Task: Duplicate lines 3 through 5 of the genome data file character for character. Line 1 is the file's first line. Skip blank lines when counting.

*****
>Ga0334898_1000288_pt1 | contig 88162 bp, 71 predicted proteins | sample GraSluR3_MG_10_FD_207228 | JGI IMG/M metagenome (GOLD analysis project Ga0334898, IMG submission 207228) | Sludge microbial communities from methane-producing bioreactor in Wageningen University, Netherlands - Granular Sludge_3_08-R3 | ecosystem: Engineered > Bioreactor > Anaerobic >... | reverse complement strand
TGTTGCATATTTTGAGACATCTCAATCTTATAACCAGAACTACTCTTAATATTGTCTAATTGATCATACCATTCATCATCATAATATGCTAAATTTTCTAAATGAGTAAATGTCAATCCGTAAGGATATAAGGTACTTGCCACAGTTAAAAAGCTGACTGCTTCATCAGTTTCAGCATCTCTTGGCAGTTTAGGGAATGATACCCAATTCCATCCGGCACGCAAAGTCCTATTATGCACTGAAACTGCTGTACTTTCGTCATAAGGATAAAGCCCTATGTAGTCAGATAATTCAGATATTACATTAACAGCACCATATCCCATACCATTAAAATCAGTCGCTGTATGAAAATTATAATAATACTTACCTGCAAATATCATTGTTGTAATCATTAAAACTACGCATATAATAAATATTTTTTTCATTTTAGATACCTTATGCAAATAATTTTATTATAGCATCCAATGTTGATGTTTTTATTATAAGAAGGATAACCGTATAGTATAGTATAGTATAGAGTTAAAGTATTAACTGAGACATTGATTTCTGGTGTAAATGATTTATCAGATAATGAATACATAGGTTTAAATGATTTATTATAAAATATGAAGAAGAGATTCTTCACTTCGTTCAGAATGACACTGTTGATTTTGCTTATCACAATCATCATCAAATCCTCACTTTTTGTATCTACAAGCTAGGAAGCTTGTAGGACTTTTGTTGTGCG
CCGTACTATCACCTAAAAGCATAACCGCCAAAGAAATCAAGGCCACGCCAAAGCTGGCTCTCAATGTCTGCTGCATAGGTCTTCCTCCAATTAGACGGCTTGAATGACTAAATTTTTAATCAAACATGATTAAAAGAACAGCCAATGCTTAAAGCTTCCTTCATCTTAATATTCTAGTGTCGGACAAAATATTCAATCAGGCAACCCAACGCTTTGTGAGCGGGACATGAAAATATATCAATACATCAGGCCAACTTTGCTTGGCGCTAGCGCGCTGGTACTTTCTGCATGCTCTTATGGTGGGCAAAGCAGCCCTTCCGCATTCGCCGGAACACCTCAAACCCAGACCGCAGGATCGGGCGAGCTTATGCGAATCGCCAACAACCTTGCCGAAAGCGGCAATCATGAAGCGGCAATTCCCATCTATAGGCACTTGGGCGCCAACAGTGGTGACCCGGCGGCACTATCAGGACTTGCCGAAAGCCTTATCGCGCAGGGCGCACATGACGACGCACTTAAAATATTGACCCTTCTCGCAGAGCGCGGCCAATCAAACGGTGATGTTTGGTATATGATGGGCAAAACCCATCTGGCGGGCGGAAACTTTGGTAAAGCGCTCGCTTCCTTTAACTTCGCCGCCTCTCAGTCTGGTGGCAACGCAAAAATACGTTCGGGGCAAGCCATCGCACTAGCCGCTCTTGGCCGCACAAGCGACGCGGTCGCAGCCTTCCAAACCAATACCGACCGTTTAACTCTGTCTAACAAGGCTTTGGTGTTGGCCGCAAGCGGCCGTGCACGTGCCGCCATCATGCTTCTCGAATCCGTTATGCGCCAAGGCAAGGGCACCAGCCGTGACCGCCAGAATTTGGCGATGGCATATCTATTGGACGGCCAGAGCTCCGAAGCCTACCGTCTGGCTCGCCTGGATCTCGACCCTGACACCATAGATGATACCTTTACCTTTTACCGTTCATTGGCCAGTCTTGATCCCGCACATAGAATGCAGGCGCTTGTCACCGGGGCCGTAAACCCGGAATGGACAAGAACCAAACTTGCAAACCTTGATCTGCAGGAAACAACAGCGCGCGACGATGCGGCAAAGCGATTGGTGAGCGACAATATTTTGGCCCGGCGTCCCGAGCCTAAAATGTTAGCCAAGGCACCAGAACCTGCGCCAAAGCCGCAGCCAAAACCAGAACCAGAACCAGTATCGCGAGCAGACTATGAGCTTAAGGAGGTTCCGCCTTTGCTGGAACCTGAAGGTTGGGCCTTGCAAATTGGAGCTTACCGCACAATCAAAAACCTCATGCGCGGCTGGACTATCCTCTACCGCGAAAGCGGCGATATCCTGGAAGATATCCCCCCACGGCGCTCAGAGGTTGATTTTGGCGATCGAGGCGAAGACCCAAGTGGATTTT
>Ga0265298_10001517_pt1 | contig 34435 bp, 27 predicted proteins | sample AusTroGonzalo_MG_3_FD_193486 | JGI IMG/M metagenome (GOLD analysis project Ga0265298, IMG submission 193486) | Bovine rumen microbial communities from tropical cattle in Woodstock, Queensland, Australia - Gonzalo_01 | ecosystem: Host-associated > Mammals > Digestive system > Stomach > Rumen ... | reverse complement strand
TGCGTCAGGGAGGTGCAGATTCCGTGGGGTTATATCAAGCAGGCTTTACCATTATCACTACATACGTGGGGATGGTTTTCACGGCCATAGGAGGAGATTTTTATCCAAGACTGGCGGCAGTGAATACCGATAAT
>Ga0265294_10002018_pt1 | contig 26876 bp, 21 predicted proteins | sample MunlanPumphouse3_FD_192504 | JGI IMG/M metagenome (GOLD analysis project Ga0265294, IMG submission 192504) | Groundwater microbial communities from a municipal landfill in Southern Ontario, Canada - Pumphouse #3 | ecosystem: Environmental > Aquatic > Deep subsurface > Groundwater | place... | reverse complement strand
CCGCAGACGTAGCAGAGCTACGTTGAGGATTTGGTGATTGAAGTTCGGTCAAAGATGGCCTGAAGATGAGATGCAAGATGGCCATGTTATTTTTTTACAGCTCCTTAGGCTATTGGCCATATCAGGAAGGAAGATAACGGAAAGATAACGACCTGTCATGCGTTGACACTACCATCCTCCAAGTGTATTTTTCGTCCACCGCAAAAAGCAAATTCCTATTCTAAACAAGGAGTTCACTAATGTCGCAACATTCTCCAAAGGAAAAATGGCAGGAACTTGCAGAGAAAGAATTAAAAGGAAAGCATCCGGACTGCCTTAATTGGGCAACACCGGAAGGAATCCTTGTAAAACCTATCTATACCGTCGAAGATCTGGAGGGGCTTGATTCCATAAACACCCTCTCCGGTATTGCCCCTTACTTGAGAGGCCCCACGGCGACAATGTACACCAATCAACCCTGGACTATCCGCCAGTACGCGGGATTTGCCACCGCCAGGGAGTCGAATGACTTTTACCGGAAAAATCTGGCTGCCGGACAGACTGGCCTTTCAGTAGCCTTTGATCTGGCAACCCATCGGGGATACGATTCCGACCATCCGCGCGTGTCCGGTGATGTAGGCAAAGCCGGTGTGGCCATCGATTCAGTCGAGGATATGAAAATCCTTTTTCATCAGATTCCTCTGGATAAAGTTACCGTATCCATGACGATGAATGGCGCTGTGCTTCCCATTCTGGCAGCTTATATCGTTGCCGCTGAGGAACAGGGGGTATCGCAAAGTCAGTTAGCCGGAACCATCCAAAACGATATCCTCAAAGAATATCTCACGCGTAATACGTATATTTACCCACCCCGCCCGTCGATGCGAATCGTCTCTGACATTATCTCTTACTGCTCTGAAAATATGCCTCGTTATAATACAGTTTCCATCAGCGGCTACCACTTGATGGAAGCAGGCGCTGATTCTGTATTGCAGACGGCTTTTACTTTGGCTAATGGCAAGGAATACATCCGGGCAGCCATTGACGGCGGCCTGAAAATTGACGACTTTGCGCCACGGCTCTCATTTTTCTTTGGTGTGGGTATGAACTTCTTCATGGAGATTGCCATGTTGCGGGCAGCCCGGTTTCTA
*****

CCGTACTATCACCTAAAAGCATAACCGCCAAAGAAATCAAGGCCACGCCAAAGCTGGCTCTCAATGTCTGCTGCATAGGTCTTCCTCCAATTAGACGGCTTGAATGACTAAATTTTTAATCAAACATGATTAAAAGAACAGCCAATGCTTAAAGCTTCCTTCATCTTAATATTCTAGTGTCGGACAAAATATTCAATCAGGCAACCCAACGCTTTGTGAGCGGGACATGAAAATATATCAATACATCAGGCCAACTTTGCTTGGCGCTAGCGCGCTGGTACTTTCTGCATGCTCTTATGGTGGGCAAAGCAGCCCTTCCGCATTCGCCGGAACACCTCAAACCCAGACCGCAGGATCGGGCGAGCTTATGCGAATCGCCAACAACCTTGCCGAAAGCGGCAATCATGAAGCGGCAATTCCCATCTATAGGCACTTGGGCGCCAACAGTGGTGACCCGGCGGCACTATCAGGACTTGCCGAAAGCCTTATCGCGCAGGGCGCACATGACGACGCACTTAAAATATTGACCCTTCTCGCAGAGCGCGGCCAATCAAACGGTGATGTTTGGTATATGATGGGCAAAACCCATCTGGCGGGCGGAAACTTTGGTAAAGCGCTCGCTTCCTTTAACTTCGCCGCCTCTCAGTCTGGTGGCAACGCAAAAATACGTTCGGGGCAAGCCATCGCACTAGCCGCTCTTGGCCGCACAAGCGACGCGGTCGCAGCCTTCCAAACCAATACCGACCGTTTAACTCTGTCTAACAAGGCTTTGGTGTTGGCCGCAAGCGGCCGTGCACGTGCCGCCATCATGCTTCTCGAATCCGTTATGCGCCAAGGCAAGGGCACCAGCCGTGACCGCCAGAATTTGGCGATGGCATATCTATTGGACGGCCAGAGCTCCGAAGCCTACCGTCTGGCTCGCCTGGATCTCGACCCTGACACCATAGATGATACCTTTACCTTTTACCGTTCATTGGCCAGTCTTGATCCCGCACATAGAATGCAGGCGCTTGTCACCGGGGCCGTAAACCCGGAATGGACAAGAACCAAACTTGCAAACCTTGATCTGCAGGAAACAACAGCGCGCGACGATGCGGCAAAGCGATTGGTGAGCGACAATATTTTGGCCCGGCGTCCCGAGCCTAAAATGTTAGCCAAGGCACCAGAACCTGCGCCAAAGCCGCAGCCAAAACCAGAACCAGAACCAGTATCGCGAGCAGACTATGAGCTTAAGGAGGTTCCGCCTTTGCTGGAACCTGAAGGTTGGGCCTTGCAAATTGGAGCTTACCGCACAATCAAAAACCTCATGCGCGGCTGGACTATCCTCTACCGCGAAAGCGGCGATATCCTGGAAGATATCCCCCCACGGCGCTCAGAGGTTGATTTTGGCGATCGAGGCGAAGACCCAAGTGGATTTT
>Ga0265298_10001517_pt1 | contig 34435 bp, 27 predicted proteins | sample AusTroGonzalo_MG_3_FD_193486 | JGI IMG/M metagenome (GOLD analysis project Ga0265298, IMG submission 193486) | Bovine rumen microbial communities from tropical cattle in Woodstock, Queensland, Australia - Gonzalo_01 | ecosystem: Host-associated > Mammals > Digestive system > Stomach > Rumen ... | reverse complement strand
TGCGTCAGGGAGGTGCAGATTCCGTGGGGTTATATCAAGCAGGCTTTACCATTATCACTACATACGTGGGGATGGTTTTCACGGCCATAGGAGGAGATTTTTATCCAAGACTGGCGGCAGTGAATACCGATAAT